Short Reads on October 2019

Secularization, Multiple Modernities, and the Contemporary Challenge of “Multiple Orthodoxies”
Bridging Voices Project, Orthodoxy and Modernity

Secularization, Multiple Modernities, and the Contemporary Challenge of “Multiple Orthodoxies”

“Have you secularized?” – That was the question that I was asked, regularly and over the course of many years, by friends and colleagues every time I was travelling back in Romania from the UK. It became such a refrain of my hometown visits that at some point it turned into a sort of running…

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Ukrainian Autocephaly and Responsibility toward the Faithful
Inter-Orthodox Relations

Ukrainian Autocephaly and Responsibility toward the Faithful

The following are excerpts from the intervention of His Eminence Metropolitan Ignatius of Demetrias, Chairman of the Synodal Committee for Inter-Orthodox and Inter-Christian Relations, during the Extraordinary Session of the Holy Synod of the Church of Greece (12th October 2019). The Synodal Committee for Inter-Orthodox and Inter-Christian Relations, which I am honored to chair, explicitly…

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Would the True “Nature” Please Stand Up?
Bridging Voices Project, Gender and Sexuality, Theology

Would the True “Nature” Please Stand Up?

This essay is part of a series stemming from the ongoing research project “Contemporary Eastern Orthodox Identity and the Challenges of Pluralism and Sexual Diversity in a Secular Age,” which is a joint venture by scholars from Fordham University’s Orthodox Christian Studies Center and the University of Exeter, funded by the British Council, Friends of…

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Our Problem with Forgiveness
Theology

Our Problem with Forgiveness

ελληνικά | ру́сский People really like Hell. Or at least they really like the idea of Hell. And many are positively gleeful at the notion of some or another of their fellow human beings being tormented forever in its fiery furnaces (that’s right, forever, for eternity, for an expanse of time the human mind cannot fully…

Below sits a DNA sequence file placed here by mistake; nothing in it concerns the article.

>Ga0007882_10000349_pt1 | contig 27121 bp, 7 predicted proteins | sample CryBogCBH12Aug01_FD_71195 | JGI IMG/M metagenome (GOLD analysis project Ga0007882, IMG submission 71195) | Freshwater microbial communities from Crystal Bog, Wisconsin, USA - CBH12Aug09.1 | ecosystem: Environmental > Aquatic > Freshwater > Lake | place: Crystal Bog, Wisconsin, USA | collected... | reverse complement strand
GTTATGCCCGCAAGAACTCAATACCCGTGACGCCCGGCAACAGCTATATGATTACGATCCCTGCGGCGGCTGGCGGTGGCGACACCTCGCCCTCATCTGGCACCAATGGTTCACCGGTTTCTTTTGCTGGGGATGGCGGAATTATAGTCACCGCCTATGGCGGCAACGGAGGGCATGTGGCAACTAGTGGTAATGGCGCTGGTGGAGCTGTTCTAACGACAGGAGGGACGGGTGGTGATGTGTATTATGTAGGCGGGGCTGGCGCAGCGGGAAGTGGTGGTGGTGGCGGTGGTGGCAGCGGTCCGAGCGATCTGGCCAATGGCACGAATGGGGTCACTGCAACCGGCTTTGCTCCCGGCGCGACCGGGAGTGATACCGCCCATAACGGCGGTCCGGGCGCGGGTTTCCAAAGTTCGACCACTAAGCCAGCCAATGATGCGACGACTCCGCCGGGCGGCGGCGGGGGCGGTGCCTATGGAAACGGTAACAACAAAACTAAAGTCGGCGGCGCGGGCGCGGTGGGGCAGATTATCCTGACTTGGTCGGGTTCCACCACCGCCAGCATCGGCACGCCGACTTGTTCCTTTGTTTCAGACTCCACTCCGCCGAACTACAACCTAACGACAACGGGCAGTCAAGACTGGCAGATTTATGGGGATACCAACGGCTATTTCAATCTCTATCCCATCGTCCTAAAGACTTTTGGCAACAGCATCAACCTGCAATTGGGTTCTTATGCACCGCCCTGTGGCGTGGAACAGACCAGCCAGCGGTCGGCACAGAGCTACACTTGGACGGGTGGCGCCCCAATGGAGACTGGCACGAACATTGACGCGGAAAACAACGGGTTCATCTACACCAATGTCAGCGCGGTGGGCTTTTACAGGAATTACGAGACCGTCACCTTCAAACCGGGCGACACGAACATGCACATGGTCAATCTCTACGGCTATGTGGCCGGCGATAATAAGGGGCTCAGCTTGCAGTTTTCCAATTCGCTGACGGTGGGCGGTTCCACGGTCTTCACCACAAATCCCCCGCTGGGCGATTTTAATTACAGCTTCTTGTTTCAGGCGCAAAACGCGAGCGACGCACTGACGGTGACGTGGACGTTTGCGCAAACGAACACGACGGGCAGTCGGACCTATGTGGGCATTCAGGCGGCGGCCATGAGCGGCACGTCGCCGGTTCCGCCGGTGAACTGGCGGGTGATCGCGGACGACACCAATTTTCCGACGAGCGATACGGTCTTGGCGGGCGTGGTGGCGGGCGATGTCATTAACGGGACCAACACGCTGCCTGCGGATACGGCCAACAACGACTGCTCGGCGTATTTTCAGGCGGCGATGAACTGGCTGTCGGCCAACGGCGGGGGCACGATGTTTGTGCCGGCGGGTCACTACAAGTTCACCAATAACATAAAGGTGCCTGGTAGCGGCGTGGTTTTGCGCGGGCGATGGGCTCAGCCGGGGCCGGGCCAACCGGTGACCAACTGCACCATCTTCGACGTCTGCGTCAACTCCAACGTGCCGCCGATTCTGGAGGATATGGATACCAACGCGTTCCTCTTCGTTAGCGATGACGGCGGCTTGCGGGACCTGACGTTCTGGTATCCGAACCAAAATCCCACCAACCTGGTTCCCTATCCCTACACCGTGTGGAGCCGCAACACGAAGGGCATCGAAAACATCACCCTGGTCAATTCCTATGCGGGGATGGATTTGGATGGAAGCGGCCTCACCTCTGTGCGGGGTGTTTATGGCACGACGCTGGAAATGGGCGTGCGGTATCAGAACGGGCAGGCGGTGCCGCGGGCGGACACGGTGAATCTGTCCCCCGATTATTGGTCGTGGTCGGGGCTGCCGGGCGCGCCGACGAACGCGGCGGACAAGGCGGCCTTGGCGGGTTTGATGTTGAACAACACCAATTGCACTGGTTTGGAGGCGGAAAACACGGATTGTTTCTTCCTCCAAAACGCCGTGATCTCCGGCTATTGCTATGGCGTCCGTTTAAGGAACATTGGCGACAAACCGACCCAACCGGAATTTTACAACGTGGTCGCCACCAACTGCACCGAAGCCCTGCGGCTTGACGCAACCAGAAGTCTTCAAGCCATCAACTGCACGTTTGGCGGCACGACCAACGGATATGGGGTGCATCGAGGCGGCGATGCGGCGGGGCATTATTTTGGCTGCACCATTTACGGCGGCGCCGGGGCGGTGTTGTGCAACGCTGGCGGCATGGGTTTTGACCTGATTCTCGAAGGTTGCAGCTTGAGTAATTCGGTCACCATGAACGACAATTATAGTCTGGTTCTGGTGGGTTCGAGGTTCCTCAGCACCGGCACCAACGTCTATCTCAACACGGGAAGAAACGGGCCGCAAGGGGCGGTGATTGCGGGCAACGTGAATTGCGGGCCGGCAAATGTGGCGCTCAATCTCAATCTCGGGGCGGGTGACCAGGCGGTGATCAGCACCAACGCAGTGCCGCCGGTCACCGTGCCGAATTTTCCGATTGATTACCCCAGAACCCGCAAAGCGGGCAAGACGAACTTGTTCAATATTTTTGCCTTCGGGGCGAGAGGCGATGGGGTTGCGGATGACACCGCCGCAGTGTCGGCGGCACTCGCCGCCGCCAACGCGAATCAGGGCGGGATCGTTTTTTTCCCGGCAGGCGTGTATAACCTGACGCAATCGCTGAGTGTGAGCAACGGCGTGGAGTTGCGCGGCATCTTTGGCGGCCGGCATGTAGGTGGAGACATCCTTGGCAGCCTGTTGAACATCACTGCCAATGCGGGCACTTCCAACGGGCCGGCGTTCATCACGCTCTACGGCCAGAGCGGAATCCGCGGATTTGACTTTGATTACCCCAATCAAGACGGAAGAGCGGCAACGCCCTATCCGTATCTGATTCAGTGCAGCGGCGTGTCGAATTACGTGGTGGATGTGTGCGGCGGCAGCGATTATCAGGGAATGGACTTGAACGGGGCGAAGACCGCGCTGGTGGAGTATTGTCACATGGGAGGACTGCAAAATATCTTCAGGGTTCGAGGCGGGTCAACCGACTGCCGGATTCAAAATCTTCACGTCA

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Russian Orthodox Clergy Support Justice and Respect for the Law
Public Life, Religion and Politics

Russian Orthodox Clergy Support Justice and Respect for the Law

The reform of the judicial system, which practically never acquits and is fully subordinate to law enforcement agencies, has long been discussed in Russia. However, only civil activists are involved in the debates. The government keeps evading any participation in the discussion, and the courts continue arbitrarily to pass unreasonably strict verdicts for both civil…

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Eastern Orthodox Identity and “Aggressive Liberalism”: Non-Theological Aspects of the Confrontation
Bridging Voices Project

Eastern Orthodox Identity and “Aggressive Liberalism”: Non-Theological Aspects of the Confrontation

This essay is part of a series stemming from the ongoing research project “Contemporary Eastern Orthodox Identity and the Challenges of Pluralism and Sexual Diversity in a Secular Age,” which is a joint venture by scholars from Fordham University’s Orthodox Christian Studies Center and the University of Exeter, funded by the British Council, Friends of…

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Public Orthodoxy seeks to promote conversation by providing a forum for diverse perspectives on contemporary issues related to Orthodox Christianity. The positions expressed in the articles on this website are solely the author’s and do not necessarily represent the views of the editors or the Orthodox Christian Studies Center.

Attribution

Public Orthodoxy is a publication of the Orthodox Christian Studies Center of Fordham University